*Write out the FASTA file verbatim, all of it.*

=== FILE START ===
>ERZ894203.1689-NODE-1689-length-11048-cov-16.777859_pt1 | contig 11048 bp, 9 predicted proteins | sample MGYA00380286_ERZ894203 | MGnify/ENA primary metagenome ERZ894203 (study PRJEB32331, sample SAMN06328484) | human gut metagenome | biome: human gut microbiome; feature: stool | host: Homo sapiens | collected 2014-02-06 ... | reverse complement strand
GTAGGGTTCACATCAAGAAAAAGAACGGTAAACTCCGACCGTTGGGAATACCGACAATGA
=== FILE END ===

>ERZ894203.1689-NODE-1689-length-11048-cov-16.777859_pt1 | contig 11048 bp, 9 predicted proteins | sample MGYA00380286_ERZ894203 | MGnify/ENA primary metagenome ERZ894203 (study PRJEB32331, sample SAMN06328484) | human gut metagenome | biome: human gut microbiome; feature: stool | host: Homo sapiens | collected 2014-02-06 ... | reverse complement strand
GTAGGGTTCACATCAAGAAAAAGAACGGTAAACTCCGACCGTTGGGAATACCGACAATGA